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Guide to ethanol purity measurement

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A quick guide to ethanol’s various purity measurement systems

Reading about alcohol can be confusing. There are even multiple synonyms for the word alcohol itself (neutral spirits, ethyl alcohol, rectified alcohol, anhydrous ethanol, etc) though in broad terms alcohol is used to describe products for human consumption and ethanol to describe products for other uses.

But you also quickly notice that various terms are used to describe essentially the same thing: the alcoholic content of a solution. So what’s the difference between percentage, ABV and ABW? And what does it mean for a liquid to be 40 or 200 proof? A quick read through this short guide will uncover all the mysteries of ethanol’s, sometimes baffling, terminology.

What is ABV?

ABV (alcohol by volume or alc/vol) is the percentage of pure alcohol contained in a liquid. Meaning, if a litre bottle of whisky is 40% ABV, it contains 400ml of pure alcohol. More precisely, the ABV is the number of millilitres of pure ethanol present in 100 ml of solution at 20°C, or the mass of the ethanol divided by its density at 20°C.

The solutions with the highest ABV are generally designed for various purposes. They could be denatured to make them unpalatable, as they would be dangerous for human consumption. The most common are rectified spirits (also known as neutral spirits, rectified alcohol or ethyl alcohol), which range from 85% to 97.2% ABV. The purest ethanol is anywhere from 99.5% ABV to just a few parts-per-million water.

What’s the difference between ABV and ABW?

As the name suggests, ABW (alcohol by weight) is the amount of alcohol in a solution expressed as a percentage of the liquid’s total weight.

Converting ABV to ABW or vice-versa is complicated, as it involves variables such as the relative miscibility of the water and alcohol. However, it is handy to know that at 0% and 100%, ABV = ABW. Otherwise, ABV is always higher than ABW. For low ABV values, ABW is approximately 80% of ABV. So 4.8% ABW is about 6% ABV. The difference is at its greatest at about 60% ABV, when ABW is approximately 47%.

ABW is far less common than ABV, but is used in various parts of the world including, for example, parts of the US and parts of India.

How is ABV calculated?

As mentioned above, ABV is the percentage of pure alcohol a liquid contains. To calculate a liquid’s ABV, its original gravity (OG) is measured before fermentation and final gravity (FG) measured after fermentation is complete. The following basic formula is then applied:

(OG – FG) x 131.25 = ABV. For example, (1.050 - 1.010) x 131.25 = 5.25% ABV.

So why 131.25? The details are complex, but essentially 131.25 is derived from a chemical formula that has been used by brewers and others for centuries, involving the density of ethanol and number of ethanol grams generated per gram of CO2 released.

What does proof mean?

Alcohol proof is another way of measuring the amount of ethanol a solution contains. It is generally used for alcoholic beverages designed for human consumption, especially spirits and fortified wines. The higher the proof, the stronger the drink.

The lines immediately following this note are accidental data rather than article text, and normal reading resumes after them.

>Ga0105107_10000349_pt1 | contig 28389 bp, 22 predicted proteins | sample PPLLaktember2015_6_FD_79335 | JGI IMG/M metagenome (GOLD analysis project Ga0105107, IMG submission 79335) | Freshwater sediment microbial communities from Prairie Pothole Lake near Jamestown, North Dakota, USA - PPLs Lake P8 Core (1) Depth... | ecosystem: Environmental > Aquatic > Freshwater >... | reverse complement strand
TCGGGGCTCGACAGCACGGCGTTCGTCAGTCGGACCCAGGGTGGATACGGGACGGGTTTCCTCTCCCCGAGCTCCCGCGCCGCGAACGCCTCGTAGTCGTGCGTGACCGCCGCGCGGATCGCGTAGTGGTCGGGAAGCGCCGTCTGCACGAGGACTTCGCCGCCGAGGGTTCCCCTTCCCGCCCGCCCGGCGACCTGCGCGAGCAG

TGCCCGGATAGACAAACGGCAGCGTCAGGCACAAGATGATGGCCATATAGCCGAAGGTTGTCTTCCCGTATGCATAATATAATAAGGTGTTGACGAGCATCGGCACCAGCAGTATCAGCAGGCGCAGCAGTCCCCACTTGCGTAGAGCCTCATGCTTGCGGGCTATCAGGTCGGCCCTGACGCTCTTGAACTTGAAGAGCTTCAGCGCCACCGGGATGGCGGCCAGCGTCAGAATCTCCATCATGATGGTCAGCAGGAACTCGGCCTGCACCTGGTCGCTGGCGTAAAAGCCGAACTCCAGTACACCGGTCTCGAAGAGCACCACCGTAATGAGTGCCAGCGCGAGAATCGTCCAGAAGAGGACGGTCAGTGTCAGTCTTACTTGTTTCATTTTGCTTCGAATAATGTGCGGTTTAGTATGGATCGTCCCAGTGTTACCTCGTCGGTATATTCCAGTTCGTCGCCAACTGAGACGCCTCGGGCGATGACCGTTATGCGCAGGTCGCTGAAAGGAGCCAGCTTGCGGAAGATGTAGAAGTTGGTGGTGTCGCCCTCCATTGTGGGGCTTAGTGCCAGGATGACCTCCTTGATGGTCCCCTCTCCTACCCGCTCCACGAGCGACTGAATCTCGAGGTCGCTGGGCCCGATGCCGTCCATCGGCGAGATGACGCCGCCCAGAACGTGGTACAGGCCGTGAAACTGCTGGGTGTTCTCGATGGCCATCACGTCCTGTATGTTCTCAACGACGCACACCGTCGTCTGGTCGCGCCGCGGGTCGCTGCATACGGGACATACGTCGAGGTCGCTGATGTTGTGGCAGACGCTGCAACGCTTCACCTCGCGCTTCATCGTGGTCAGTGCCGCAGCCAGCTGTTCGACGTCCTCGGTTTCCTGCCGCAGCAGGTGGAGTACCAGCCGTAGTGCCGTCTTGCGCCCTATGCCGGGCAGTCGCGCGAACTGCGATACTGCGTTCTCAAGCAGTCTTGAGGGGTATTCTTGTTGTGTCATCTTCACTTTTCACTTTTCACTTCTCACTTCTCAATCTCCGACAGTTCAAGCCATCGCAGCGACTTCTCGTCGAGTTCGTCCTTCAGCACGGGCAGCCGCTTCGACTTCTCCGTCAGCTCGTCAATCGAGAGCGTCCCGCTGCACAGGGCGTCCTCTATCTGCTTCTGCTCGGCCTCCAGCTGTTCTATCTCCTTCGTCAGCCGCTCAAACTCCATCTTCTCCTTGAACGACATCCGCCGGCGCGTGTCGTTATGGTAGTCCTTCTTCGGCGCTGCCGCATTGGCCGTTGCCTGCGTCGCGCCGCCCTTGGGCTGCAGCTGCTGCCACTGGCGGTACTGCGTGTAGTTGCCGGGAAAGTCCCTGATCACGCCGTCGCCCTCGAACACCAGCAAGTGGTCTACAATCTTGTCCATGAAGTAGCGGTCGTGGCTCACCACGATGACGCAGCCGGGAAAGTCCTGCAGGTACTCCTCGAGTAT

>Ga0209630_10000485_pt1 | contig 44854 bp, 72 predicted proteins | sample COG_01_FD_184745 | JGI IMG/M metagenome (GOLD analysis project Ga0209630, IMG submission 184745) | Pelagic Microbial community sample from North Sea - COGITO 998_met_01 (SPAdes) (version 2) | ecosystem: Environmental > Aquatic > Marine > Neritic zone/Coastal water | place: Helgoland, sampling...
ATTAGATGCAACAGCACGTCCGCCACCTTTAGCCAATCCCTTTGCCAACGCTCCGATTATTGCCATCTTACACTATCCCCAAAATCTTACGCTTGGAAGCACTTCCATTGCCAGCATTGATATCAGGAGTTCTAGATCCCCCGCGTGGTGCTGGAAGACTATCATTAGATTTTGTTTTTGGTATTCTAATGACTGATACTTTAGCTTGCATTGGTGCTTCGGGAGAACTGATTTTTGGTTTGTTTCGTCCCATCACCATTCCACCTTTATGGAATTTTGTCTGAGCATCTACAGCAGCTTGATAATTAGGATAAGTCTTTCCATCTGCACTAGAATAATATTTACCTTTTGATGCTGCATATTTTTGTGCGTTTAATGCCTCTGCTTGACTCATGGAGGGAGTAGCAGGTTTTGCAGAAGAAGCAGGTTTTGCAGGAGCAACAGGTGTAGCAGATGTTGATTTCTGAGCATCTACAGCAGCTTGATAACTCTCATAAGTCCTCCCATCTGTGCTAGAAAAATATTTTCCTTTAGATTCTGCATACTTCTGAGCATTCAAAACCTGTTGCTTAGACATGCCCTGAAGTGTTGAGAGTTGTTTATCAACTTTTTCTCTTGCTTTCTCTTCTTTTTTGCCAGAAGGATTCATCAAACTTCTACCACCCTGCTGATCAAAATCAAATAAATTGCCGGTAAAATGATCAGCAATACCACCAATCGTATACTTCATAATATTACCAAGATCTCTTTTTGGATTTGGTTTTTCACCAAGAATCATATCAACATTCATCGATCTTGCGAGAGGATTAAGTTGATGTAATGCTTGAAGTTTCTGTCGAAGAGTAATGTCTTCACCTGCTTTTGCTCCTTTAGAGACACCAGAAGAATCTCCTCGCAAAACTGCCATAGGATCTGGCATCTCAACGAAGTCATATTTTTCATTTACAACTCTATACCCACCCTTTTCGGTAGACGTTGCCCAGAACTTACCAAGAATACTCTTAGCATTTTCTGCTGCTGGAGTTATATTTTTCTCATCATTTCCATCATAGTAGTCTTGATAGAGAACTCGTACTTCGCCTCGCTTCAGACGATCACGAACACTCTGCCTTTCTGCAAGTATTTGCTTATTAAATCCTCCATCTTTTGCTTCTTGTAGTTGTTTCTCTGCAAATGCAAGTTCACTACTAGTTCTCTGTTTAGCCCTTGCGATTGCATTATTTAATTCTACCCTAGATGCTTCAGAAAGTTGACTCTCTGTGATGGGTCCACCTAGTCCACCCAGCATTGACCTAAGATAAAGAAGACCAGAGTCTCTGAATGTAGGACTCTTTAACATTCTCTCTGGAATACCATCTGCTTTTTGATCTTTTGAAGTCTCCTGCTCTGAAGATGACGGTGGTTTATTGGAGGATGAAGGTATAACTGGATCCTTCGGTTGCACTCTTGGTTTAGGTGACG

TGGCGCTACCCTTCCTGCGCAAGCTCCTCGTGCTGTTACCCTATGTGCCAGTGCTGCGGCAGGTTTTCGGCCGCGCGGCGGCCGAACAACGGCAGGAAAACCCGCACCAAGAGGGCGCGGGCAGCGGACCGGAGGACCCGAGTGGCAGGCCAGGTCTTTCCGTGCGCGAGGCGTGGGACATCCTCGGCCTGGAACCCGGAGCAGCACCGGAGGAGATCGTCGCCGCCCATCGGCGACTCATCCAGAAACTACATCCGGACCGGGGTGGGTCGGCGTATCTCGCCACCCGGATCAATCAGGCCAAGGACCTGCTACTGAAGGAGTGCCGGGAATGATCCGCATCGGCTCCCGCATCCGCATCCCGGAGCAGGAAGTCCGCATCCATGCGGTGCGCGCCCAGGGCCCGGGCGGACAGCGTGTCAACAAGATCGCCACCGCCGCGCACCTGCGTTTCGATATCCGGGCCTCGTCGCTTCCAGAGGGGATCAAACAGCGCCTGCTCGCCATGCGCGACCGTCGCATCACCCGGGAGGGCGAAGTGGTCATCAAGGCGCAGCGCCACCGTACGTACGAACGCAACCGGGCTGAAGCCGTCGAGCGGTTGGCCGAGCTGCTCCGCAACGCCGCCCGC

The origins of the proof system

The word ‘proof’, in the context of describing the alcoholic content of drinks, originated in 16th century England. It was required because the government had begun taxing different alcoholic drinks above a certain strength. Officials and others needed a handy method to test alcoholic content, so the government came up with a simple ‘burn/no burn’ test: if the liquid contained enough alcohol to burn it was ‘above proof’ for tax purposes and if it didn’t it was ‘under proof’. A liquid with an alcoholic content just sufficient enough to maintain combustion was said to be ‘100 proof’.

This methodology is made complicated by the fact that the point at which a liquid combusts, its so-called flash point at 100 proof, depends not just on its alcoholic content, but also on its temperature. Therefore, 100 proof would be 20% ABW at 36°C and 96% ABW at 13°C. At 24°C, 100 proof would be 50% ABW.

Use of proof today

In the United States, a liquid that’s 50% ABV is considered 100 proof. So a 40% ABV whisky is 80 proof and a 12% ABV wine is 24 proof. In other words, a liquid’s proof is double its ABV.

In the UK on the other hand, proof is 1.75 times its ABV. So a 16% ABV sherry is 28 proof in the UK and 32 proof in the USA. However, since 1980 in the UK, proof has been replaced by ABV as the universal measure of alcoholic content. Canada had taken the same step back in 1972. But in the US, while you are legally required to specify alcohol content as an ABV percentage, you will still find US proof levels on practically all spirit labels and informally people still use proof more often than ABV to describe the strength of spirits.

High-proof ethanol products

Proof is also used to describe ethanol products with industrial purposes, such as 190 proof ethanol, which might typically be used in solvents, cleaning products or disinfectants.

Pure alcohol — also known as anhydrous ethanol, anhydrous alcohol, absolute alcohol, absolute ethyl alcohol, pure ethyl alcohol or extra neutral anhydrous alcohol — is 199/200 proof. It has various specialist uses, such as cleaning sensitive electronic equipment that cannot come in contact with water.